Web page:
OK

I have been wondering for a while now, whether there exists a real win/win possibility with regard to corporate tax rates, and I would like to pose this question to the dkos community. Here are the broad strokes:

Since the corporations that underpay their taxes are mostly large, multinational, and in many cases the recipients of extensive amounts of government monies, whereas the corporations that actually have to pay the (admittedly large) 35% tend to be small and at a competitive disadvantage, I propose a win/win means to level the playing field:

1) a Step Ladder corporate tax rate with three steps: 10%, 17.5%, 20%. This would work just like a progressive income tax, but only the smallest and least profitable companies would qualify for the ultralow 10% rate - thus helping young companies thrive!

2) Instead of trying to close all loopholes, which seems to be a game the rich always win, simply write into the law that until companies meet the thresholds laid out above:

- it is illegal to spend ANY money on lobbying, or on "educational campaigns", even indirectly. Violation automatically results in a flat 30% tax rate not subject to deductions.

- it is illegal to receive government monies (Federal, State, and Local), including LOANS. Violations have the same effect as above.

more below...

Here is what I like about this idea:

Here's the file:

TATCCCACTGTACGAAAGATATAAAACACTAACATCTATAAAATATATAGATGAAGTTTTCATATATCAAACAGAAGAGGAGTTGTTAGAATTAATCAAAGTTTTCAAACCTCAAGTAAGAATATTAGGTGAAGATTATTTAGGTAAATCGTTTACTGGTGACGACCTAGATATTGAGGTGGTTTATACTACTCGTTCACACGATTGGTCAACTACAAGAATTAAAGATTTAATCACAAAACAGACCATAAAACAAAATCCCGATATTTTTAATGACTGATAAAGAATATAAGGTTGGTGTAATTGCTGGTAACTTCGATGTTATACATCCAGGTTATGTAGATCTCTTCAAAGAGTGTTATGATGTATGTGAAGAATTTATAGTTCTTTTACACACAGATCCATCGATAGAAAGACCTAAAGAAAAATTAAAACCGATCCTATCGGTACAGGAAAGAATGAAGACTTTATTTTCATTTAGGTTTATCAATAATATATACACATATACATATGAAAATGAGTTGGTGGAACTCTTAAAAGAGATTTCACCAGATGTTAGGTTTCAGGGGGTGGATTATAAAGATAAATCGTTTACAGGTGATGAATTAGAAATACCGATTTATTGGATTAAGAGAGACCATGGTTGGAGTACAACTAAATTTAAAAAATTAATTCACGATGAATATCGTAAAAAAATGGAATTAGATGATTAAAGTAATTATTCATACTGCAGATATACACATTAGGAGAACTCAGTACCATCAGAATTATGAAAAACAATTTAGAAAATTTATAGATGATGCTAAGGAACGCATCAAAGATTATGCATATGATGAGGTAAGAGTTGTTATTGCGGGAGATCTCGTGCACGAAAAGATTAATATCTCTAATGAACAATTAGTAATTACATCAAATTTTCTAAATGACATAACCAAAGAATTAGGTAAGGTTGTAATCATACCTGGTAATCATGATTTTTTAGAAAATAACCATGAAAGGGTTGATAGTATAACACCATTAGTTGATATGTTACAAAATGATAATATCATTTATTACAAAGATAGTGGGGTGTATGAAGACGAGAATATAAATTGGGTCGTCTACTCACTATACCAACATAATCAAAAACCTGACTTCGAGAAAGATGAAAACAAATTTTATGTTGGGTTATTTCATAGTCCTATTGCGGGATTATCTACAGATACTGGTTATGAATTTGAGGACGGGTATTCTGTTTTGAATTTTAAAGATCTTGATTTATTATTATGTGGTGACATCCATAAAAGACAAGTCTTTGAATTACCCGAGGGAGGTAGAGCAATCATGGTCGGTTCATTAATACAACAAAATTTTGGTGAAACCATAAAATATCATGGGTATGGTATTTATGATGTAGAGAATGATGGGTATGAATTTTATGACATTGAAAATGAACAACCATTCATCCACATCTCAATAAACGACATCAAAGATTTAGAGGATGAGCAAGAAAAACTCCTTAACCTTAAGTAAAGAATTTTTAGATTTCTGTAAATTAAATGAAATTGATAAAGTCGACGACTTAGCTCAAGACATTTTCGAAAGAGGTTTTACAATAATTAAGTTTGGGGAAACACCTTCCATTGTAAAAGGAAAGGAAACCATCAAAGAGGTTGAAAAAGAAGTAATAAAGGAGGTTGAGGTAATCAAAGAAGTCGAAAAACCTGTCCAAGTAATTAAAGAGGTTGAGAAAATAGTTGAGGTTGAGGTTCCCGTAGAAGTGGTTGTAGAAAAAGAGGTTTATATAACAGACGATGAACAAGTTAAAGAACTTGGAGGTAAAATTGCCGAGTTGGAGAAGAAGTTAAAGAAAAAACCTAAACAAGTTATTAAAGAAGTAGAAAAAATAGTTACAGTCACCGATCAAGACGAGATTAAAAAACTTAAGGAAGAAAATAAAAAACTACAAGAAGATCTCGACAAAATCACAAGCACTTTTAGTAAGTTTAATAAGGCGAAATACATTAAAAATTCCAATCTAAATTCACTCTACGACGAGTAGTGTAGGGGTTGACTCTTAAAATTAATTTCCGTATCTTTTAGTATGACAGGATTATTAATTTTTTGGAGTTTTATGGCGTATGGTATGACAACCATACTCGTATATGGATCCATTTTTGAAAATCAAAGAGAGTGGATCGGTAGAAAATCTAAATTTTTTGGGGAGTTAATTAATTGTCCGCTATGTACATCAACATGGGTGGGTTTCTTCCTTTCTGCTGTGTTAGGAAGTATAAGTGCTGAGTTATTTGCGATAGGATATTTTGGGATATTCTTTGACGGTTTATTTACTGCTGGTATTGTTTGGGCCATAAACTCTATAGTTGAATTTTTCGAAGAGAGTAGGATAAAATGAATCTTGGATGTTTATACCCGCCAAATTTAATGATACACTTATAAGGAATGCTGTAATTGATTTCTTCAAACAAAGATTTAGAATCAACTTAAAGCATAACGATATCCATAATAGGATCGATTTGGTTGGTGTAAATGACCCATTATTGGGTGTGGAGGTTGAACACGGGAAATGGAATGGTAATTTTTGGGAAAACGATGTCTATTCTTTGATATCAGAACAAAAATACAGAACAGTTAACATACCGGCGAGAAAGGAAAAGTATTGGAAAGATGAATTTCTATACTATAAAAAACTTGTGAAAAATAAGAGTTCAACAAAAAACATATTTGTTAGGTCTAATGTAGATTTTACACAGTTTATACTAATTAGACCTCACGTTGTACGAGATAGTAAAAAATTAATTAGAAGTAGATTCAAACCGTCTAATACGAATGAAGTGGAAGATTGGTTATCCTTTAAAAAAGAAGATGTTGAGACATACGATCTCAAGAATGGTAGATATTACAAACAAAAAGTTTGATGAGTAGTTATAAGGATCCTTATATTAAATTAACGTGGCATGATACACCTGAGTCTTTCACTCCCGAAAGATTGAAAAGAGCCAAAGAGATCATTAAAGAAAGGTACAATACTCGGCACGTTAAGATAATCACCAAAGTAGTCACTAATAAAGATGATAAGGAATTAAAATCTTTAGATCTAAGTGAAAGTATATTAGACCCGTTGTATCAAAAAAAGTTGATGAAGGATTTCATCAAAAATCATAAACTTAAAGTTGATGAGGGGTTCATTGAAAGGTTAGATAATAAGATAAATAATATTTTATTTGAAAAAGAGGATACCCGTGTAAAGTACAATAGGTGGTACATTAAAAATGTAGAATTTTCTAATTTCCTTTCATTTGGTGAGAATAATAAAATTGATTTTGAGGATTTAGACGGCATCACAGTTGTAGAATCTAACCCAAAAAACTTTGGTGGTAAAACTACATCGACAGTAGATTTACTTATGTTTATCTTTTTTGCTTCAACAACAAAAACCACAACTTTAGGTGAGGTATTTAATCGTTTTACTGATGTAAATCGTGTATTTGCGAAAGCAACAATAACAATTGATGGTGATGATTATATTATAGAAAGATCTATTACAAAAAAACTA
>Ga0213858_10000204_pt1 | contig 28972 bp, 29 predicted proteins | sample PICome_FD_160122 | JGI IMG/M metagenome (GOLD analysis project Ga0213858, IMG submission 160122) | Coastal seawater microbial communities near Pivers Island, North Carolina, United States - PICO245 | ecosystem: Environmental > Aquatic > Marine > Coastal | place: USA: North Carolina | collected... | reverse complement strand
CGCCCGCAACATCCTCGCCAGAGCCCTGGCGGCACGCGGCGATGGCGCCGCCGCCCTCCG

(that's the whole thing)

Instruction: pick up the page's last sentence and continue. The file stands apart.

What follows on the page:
- it creates a very real cost to those companies that will inevitably find a way not to pay taxes. It basically applies the social equation to them: if you don't pay your taxes, don't expect ANYTHING from society. I think once a few companies gamble and lose, this will quickly result in a broad consensus that paying taxes is in one's interest.

- it reverses the current bias in favor of big successful companies, instead favoring small, startup companies. The 10% rate should apply to all corporations with a ratio of income per US worker employed at 300% poverty level of <$1K. This has several bonuses - it encourages companies to invest in US workforce, AND encourages them to pay decent wages.

- it sets up a pretty clear dichotomy between money spent on lobbying, and money spent on society. If several million dollars spent on lobbying are "no big deal" if they lead to procurement of government monies, then the same logic ought to apply to taxes. Furthermore, its absurd and frankly laughable that a corporation should ever be both a taxdoger and a recipient of public funds. Lets make those options mutually exclusive, and then see which choice the "Free Markets" make.

- It would increase the taxes paid by large corporations, and probably come up slightly revenue positive. But, this would be borne by exactly the right entities, who have thusfar been taking gross advantage of the system.

- It reduces "red tape", which I have to agree is really annoying, and further disadvantages small and new companies. Simple rules tend to be more popular with the public, and more efficient. This is the sort of bill that could be written in 10 pages or less.

- Its a terribly easy sell, because it is designed to favor "small businesses". It is also designed to lower the corporate tax rate of MOST corporations, without passing the bill to taxpayers. Furthermore, it takes a whack at taxdoger lobbyists, which is just a really easy group to vilify in public and in the media, and RIGHTFULLY SO. Last, it implicitly reminds everyone of the social contract, that government help is possible only when you support your own government. Its an ideologically progressive proposal.

what do people think?

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